Ransomware was the number-one type of cyberattack victimizing organizations in 2021, accounting for 21% of cyberattacks worldwide, and manufacturing was the most heavily targeted industry, according to new research by IBM Security. The most common ransomware strain by far was REvil, also known as Sodinikibi, which made up 37% of the attacks, with Ryuk (13%) and Lockbit 2.0 (7%) rounding out the top 3.
The report also examined the evolution of ransomware attacks, which have morphed from the classic “encrypt and extort” to attacks involving double and even triple extortion:
- In a classic “encrypt and extort” attack, cybercriminals encrypt a victim’s systems and files, then demand a ransom in exchange for an encryption key. Threat actors don’t access any data; they just encrypt it.
- In a double extortion attack, threat actors access and steal data, in addition to encrypting systems and files. Then, they demand a ransom in exchange for an encryption key and not selling or publicly releasing the stolen data.
- A triple extortion attack is just like a double extortion attack, with the added “bonus” of a distributed denial of service (DDoS) attack to overwhelm systems and increase the pressure on victims to pay up.
“Classic” ransomware attacks are now in the minority. Over three-quarters of ransomware attacks involve a threat to leak exfiltrated data.
Download our Ransomware Impact Report to understand the aftereffects of ransomware attacks.
Ransomware & Phishing: Like the Head and the Neck
Ransomware doesn’t magically appear on networks all by itself. Threat actors have to plant it there, which means they must first breach the system. In 2021, the leading infection vector was phishing – and almost all of the phishing campaigns sought to steal login credentials.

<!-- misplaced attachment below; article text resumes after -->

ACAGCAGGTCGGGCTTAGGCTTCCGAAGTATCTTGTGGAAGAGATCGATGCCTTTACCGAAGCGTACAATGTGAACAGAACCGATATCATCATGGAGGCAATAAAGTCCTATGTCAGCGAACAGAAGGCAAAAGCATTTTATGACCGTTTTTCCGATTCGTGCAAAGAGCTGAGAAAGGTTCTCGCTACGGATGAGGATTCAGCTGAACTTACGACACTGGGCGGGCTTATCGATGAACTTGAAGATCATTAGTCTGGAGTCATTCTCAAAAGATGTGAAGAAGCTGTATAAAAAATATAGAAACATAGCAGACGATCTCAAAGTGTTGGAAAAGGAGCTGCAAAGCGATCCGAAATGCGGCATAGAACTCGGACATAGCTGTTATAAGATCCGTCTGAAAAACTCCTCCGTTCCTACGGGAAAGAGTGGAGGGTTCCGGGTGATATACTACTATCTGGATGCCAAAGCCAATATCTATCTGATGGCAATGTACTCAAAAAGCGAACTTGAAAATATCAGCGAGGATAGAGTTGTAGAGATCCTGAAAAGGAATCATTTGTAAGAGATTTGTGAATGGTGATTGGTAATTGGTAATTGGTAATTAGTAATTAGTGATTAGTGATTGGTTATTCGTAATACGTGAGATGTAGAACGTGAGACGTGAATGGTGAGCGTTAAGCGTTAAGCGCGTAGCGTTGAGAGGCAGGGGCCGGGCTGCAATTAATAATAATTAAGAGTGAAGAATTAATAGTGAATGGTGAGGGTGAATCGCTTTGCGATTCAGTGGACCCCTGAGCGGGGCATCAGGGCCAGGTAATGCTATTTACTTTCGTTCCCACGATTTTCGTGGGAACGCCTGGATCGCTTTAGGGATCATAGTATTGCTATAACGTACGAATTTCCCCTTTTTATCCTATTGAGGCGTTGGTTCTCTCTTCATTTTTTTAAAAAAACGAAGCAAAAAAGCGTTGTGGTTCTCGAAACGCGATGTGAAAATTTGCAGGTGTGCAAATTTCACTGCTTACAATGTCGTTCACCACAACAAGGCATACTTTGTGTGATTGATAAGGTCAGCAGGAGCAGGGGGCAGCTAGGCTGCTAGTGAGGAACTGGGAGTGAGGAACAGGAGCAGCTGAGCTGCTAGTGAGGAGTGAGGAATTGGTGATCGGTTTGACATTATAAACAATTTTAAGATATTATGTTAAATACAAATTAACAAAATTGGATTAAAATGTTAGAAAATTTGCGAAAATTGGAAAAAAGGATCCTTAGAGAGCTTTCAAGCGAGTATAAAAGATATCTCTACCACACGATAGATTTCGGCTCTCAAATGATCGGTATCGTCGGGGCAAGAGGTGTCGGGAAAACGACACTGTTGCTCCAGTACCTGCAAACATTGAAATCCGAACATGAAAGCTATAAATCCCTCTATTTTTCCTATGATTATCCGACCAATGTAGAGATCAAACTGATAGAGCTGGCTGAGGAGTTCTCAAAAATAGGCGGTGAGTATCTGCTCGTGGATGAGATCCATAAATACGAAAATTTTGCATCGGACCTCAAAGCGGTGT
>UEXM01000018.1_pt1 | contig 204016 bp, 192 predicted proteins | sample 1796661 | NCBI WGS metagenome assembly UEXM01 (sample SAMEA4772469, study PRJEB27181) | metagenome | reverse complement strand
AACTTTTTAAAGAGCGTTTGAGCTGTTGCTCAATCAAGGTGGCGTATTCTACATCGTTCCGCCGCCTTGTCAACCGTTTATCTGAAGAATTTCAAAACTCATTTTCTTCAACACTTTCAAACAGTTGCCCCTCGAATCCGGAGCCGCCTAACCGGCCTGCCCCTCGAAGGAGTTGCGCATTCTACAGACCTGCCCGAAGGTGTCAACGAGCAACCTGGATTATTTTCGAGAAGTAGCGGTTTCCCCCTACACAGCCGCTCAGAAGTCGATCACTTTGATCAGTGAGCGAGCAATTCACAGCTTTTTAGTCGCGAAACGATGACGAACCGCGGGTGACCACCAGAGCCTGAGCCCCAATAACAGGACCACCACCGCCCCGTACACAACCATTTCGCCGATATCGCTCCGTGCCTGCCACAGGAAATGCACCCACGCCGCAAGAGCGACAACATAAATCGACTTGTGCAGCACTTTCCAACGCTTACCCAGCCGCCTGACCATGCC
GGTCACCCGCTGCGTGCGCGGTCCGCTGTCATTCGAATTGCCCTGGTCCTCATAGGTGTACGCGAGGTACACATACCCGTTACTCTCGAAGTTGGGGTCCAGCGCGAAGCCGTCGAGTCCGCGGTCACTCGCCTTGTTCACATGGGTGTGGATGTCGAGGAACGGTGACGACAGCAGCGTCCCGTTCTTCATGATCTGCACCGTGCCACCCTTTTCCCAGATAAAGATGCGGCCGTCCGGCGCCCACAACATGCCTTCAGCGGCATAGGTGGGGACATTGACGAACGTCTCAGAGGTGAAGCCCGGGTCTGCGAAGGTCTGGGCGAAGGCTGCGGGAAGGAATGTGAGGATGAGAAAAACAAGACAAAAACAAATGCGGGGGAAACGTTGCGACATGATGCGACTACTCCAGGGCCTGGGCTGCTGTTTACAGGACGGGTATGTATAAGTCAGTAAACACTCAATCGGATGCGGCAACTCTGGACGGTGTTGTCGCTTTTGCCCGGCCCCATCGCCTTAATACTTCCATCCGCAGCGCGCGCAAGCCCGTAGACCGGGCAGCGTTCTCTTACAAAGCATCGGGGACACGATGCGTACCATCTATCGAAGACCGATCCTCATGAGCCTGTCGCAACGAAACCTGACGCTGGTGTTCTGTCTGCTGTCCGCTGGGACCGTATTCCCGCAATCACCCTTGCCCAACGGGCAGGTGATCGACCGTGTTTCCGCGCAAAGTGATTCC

In this manner, ransomware and phishing work in tandem, like the head and the neck. Once a threat actor successfully phishes a victim and obtains a set of working login credentials, they can enter the network, poke around and escalate privileges, steal data, and ultimately deploy the ransomware payload.
Manufacturers have long been targets for cyberespionage perpetrated by nation-state actors or competitors who are after valuable digital intellectual property (IP), such as product design schematics. Long prior to the crisis in Europe, Verizon estimated that 27% of cyberattacks on manufacturers were related to espionage. Likely, this figure will increase as nation-state attackers attempt to steal technology for use in their home countries.
Additionally, many manufacturers are small and medium-sized businesses (SMBs) that supply parts to much larger organizations. These SMBs tend to lack comprehensive cybersecurity defenses. They’re also more likely than large enterprises to experience significant downtime following a ransomware attack – downtime that they can ill-afford, which means they’re under more pressure to pay the ransom in a desperate bid to restore normal operations as soon as possible.
Zero-Trust Network Access Helps Prevent Ransomware Attacks
In its report, IBM Security notes that a zero-trust network security model that includes least-privilege network access and multi-factor authentication (2FA) helps prevent both ransomware and phishing attacks.
In a zero-trust model, it is assumed that all users and devices could potentially be compromised. Therefore, everyone, human or machine, must be authenticated before they can access the network. With its emphasis on user and device verification, a successful zero-trust implementation hinges on the ability of organizations to enforce comprehensive password security, including the use of strong, unique passwords for every account, 2FA, role-based access control (RBAC), and least-privilege access.
Meanwhile, 2FA ensures that even if a user falls victim to a phishing scheme, and their password is compromised, the threat actor won’t be able to use it without the additional authentication factor.
Keeper’s zero-knowledge password management and security platform provides organizations the total visibility and control over employee password practices that they need to successfully implement a zero-trust security model. IT administrators can monitor and control password use across the entire organization, both remote and on-prem, and set up and enforce 2FA, RBAC and least-privilege access.